Cherry Blossom

MANILA, Philippines -- One of the most popular flowering trees in Palawan is the Palawan cherry. When the tree is in full bloom, it resembles the cherry blossoms of Japan. The locals in Palawan fondly call it the Balayong, and they even hold a festival named after it, which happens during the tree's flowering season between March and April. This plant is widespread in Palawan, and can be seen in parks and gardens. They can also be spotted at the edge of forests.

The Palawan cherry is a small to medium-sized tree. It can grow up to a height of 15 meters or taller, and has a diameter of about 50 centimeters. Its leaves are pinnate, about 40 centimeters long, while the leaflets are ovate, with an acute tip, about seven centimeters long and 3.5 centimeters wide. It is green in color and smooth on both surfaces. The flowering branches are usually drooping and are about 30 centimeters long. The light pink flowers are arranged in loose panicles and about five centimeters across. The fruit is cylindrical, hard, smooth, about 30 centimeters long, and turns black upon maturing.

Patrick Gozon, a landscape architect at UP Diliman, described the tree's name as a paradox. First is its common name, which is a misnomer. It is said that the Palawan cherry is not a close relative of the Japanese cherry blossom, but taxonomically, it is nearer in association (including its wood texture) with the tree legumes of the Acacia, Narra, Kamatchile, Ipil, and Tindalo. It was given such a name because when it flowers, its pink blossoms almost cover the entire tree, much like that of the Japanese cherry blossoms. The true cherry blossom, which is composed of several species of Prunus, cannot survive in tropical climates. But we do have the native Prunus, which is not as showy as its Japanese counterpart.

A second paradox is its scientific name. The late field botanist Leonardo L Co once told us that the Balayong, scientifically called the Cassia nodosa, is a species native also to the island of Java in Indonesia. In fact, Co said the Palawan cherry is not a native; it was prehistorically introduced to Palawan. On the other hand, Dr. Domingo Madulid's "Pictorial Cyclopedia of Ornamental Plants" identifies the tree as the Cassia x Palawan cherry. The "x" means it is a hybrid between two or more species, and is therefore not a pure species. It's not exactly known which species is the parent of the Balayong but botanists tend to pinpoint the Cassia nodosa as the prime suspect.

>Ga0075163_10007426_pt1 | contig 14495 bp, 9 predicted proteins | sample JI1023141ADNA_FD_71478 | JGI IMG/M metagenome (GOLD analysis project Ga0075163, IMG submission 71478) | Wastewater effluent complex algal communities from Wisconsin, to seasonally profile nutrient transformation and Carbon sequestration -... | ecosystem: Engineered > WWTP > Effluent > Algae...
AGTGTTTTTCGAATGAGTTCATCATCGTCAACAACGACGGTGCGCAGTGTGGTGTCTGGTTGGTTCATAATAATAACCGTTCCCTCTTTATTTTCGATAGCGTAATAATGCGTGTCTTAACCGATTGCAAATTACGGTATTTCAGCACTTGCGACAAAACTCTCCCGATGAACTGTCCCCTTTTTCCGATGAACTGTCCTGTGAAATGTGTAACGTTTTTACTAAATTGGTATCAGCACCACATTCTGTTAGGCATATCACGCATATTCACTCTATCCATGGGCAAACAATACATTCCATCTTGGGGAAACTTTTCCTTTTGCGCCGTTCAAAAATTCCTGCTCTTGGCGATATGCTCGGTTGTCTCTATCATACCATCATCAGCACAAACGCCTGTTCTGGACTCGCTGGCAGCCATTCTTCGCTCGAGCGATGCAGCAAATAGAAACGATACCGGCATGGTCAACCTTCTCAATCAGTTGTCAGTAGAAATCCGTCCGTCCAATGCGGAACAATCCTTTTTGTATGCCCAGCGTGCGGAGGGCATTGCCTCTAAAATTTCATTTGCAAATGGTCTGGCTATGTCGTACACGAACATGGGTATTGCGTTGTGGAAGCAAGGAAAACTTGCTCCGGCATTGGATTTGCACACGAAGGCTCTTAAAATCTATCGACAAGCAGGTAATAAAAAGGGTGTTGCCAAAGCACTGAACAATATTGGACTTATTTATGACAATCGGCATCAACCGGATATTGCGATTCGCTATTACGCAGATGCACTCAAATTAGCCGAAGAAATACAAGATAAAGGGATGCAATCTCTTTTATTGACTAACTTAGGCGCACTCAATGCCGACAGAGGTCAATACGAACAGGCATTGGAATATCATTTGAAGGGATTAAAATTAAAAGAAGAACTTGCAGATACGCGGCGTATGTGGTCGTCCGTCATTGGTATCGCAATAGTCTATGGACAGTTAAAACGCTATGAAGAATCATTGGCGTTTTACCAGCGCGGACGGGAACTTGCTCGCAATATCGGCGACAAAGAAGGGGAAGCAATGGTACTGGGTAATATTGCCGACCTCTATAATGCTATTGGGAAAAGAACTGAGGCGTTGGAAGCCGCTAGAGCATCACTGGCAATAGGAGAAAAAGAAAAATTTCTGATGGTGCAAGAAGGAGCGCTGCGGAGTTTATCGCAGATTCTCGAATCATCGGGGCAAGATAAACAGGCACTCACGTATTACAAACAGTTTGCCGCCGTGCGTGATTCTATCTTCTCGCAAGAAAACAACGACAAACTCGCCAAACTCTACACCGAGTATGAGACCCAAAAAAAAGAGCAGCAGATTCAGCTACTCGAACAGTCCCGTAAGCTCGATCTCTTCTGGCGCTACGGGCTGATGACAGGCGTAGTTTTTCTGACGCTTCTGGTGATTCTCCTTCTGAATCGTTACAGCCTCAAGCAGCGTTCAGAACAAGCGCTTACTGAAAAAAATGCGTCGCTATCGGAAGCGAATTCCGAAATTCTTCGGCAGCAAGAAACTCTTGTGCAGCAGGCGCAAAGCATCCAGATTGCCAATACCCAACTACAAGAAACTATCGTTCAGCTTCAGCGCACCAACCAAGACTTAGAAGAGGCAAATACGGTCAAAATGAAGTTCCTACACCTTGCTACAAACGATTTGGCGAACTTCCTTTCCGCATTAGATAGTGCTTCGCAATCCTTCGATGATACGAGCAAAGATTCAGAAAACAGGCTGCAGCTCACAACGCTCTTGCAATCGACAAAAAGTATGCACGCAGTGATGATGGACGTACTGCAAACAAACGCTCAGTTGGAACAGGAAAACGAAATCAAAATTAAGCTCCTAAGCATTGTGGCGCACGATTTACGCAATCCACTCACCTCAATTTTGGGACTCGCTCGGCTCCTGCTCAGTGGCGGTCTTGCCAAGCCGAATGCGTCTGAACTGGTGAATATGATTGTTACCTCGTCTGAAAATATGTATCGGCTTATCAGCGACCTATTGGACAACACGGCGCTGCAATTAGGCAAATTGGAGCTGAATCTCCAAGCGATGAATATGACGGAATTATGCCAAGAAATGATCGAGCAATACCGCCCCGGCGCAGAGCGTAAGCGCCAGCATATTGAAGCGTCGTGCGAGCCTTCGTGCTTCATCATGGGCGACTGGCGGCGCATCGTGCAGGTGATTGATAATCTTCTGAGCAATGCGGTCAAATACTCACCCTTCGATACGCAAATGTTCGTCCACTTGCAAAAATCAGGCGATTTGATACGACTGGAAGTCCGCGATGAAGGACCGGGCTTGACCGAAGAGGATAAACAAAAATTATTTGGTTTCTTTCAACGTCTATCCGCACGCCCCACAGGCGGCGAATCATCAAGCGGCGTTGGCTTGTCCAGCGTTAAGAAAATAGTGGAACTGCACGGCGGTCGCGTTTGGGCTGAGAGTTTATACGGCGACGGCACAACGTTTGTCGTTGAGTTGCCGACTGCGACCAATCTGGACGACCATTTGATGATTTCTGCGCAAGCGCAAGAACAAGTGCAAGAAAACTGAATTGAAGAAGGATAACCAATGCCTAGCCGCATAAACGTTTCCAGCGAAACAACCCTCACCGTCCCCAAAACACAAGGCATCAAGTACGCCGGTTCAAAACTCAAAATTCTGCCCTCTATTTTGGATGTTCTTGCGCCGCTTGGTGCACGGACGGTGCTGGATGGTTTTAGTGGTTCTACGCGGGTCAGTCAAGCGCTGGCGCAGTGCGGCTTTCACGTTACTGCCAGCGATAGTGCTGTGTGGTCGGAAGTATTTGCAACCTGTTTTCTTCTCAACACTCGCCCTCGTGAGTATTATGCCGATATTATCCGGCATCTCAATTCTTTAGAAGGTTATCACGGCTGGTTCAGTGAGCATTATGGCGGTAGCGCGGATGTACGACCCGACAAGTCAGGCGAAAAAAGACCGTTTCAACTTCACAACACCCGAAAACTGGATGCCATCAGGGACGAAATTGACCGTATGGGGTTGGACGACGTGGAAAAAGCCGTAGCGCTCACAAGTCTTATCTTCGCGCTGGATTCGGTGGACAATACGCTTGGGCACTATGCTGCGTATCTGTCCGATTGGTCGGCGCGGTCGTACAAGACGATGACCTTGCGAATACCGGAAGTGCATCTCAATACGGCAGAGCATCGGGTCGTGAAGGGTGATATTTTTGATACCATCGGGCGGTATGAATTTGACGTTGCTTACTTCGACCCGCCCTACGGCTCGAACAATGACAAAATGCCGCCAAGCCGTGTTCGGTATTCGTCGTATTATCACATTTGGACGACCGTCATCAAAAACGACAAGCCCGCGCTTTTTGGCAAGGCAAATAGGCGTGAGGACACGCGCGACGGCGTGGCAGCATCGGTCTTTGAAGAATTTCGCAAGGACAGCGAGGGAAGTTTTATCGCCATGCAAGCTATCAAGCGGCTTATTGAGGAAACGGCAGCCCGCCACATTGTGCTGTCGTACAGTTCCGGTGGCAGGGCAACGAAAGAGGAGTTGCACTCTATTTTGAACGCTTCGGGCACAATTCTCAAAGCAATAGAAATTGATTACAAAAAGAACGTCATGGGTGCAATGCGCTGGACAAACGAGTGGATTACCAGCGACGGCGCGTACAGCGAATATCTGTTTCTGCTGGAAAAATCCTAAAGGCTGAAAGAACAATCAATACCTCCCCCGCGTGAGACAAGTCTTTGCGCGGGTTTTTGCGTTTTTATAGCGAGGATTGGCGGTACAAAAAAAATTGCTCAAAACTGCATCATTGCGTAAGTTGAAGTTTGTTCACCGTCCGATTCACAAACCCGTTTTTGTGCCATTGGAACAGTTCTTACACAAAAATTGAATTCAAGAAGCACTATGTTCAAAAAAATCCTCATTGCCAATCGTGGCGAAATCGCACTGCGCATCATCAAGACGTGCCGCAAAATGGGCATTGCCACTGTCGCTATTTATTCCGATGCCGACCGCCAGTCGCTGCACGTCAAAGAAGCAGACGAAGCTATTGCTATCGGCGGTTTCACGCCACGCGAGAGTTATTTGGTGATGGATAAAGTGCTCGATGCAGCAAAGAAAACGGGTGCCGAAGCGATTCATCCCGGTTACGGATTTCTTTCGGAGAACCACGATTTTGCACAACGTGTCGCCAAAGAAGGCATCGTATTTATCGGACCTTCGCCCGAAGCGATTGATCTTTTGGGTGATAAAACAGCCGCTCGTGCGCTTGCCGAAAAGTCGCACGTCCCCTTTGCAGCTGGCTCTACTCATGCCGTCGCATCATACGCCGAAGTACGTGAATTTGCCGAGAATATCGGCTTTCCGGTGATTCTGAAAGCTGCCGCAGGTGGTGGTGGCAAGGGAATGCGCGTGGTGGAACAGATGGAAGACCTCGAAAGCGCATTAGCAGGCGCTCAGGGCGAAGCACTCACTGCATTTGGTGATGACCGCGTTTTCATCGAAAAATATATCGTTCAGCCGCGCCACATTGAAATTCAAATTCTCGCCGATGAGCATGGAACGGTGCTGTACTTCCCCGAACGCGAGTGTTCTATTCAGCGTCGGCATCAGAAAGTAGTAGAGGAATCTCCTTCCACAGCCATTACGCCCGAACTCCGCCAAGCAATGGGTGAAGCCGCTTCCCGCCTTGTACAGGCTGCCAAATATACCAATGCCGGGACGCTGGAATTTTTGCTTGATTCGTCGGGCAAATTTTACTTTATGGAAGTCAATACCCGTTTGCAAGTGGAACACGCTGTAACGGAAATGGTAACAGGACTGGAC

There are a lot of Balayongs in Palawan, which is why some botanists insist it is native to the island. In Manila, Palawan cherries are planted within the Manila Seedling Bank Foundation in Quezon City. Some of these trees can be seen at the Malacanang Palace grounds facing the Pasig River.

The Palawan cherry requires full exposure to sunlight. Its cultural requirements are similar to that of the tree legumes of the Acacia and Narra. It is primarily propagated through seeds. Seeds can be germinated in the soil or seed bed and can be transferred to black polyethylene seedling bags. The seedlings are hardened in the nursery and watered every other day. Nitrogenous fertilizers like ammonium sulfate or urea will enhance its growth. When the seedlings reach a foot or 1.5 feet in height, they can be replanted in a field or a garden. A transplanted Palawan cherry blossom will quickly grow into a tree.

The tree's timber is similar to that of the Narra, Acacia, and Ipil. It is hard but easy to work with and was widely used for building furniture during the Spanish colonial period. Balayong wood is sometimes used as structural members and flooring in houses built during the Spanish era. Antique furniture made of Balayong command high prices as they tend to be sturdy and are rarely infested with termites.

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